The joy of Lent?
The joy of Christmas, yes, the joy of Easter, sure, but the joy of Lent? Sounds like one of those recent innovations that make traditionalists squirm.
The joy of Lent was considered original and innovative—1500 years ago— when Benedict of Nursia first proposed it.
Thus everyone of his own will may offer God “with joy of the Holy Spirit” (1 Thess. 1:6) something above the measure required of him. From his body, that is he may withhold some food, drink, sleep, talking and jesting; and with the joy of spiritual desire he may look forward to holy Easter.Order of Benedict of Nursia, Chapter 49
There it is, joy, two times—and no mention of the gloom and doom. Benedict points to additional efforts: increased giving and additional prayer, and fasting of some form in Lent, but the purpose is increasing joy, not misery. Benedict knew that the human concerns of living could easily overwhelm us—and he ordered monastery life to counter this. The hours devoted to prayer helped his brothers maintain their spiritual focus and avoid getting swallowed up by their work. Living in the balance of prayer and work made each brother aware of their own limitations, and consequently thankful for God’s grace in their own life.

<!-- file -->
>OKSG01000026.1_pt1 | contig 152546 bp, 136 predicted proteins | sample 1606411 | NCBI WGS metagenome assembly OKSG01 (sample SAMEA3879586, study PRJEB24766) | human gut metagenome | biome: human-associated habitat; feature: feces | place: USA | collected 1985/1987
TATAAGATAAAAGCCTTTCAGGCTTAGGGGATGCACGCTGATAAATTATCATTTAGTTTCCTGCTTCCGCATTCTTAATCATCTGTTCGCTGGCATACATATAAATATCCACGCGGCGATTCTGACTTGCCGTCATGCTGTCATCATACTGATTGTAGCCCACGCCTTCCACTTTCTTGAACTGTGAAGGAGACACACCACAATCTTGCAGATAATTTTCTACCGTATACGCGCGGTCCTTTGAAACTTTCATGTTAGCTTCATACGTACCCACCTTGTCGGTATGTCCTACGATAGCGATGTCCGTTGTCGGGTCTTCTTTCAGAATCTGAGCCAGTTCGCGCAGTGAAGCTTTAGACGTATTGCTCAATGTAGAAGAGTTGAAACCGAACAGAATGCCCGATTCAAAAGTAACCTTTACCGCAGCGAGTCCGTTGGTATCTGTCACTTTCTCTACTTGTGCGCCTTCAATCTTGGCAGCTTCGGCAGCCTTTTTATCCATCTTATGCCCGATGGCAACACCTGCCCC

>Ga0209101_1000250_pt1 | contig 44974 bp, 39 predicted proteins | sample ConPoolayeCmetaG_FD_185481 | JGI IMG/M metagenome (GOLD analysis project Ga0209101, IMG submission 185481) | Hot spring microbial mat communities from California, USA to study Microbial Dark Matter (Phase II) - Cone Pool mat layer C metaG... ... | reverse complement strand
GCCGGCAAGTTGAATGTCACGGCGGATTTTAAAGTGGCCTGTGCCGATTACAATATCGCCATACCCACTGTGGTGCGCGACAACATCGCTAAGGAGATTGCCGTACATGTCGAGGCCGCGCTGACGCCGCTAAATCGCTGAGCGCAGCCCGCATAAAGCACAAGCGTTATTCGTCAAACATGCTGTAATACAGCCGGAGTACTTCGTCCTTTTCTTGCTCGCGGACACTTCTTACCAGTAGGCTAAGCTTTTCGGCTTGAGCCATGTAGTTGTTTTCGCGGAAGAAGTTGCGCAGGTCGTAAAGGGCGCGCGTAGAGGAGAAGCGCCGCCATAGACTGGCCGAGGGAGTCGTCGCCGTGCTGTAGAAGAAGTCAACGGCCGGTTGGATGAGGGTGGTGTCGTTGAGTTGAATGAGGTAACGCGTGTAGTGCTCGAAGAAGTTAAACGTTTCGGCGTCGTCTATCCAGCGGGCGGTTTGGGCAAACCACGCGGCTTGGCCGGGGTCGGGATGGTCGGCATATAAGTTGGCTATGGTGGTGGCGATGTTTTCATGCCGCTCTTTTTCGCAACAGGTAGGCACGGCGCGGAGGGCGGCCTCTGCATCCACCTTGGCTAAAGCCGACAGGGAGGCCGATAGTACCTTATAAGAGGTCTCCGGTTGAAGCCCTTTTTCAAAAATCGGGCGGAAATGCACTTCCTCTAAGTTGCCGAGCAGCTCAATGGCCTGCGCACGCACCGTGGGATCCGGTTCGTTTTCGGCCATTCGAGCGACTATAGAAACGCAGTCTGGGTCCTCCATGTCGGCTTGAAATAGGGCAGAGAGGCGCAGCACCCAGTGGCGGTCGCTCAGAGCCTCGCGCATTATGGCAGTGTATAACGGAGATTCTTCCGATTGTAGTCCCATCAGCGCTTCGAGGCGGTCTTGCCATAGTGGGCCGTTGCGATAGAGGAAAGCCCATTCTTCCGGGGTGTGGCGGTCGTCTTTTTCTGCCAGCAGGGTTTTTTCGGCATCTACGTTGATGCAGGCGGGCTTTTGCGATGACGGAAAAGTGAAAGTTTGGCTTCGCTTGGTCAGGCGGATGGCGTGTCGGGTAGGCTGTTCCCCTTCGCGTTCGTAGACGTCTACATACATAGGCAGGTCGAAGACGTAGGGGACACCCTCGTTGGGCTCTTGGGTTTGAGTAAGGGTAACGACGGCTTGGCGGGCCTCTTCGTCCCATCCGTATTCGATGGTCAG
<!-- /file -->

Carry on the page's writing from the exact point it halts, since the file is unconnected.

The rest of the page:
So, the joy of Lent, according to Benedict, came from an additional focus on prayer-–attention to being in God’s presence in prayer spills over into daily living. Noticing where life was out of balance, and refraining from those activities is the heart of the Lenten discipline of fasting. Increased giving to others points toward, and actively expresses, compassion. The traditional disciplines of Lent, prayer, fasting and almsgiving, are keys not only to the joy of Lent, but to the joy of life lived in balance with a compassionate heart continually aware of the presence of God in all things.
I invite you to a holy, and yes, joyful Lent. Read on to learn more about how All Saints’ will support you in growing during Lent.
-The Reverend Nancy L. J. Cox, Rector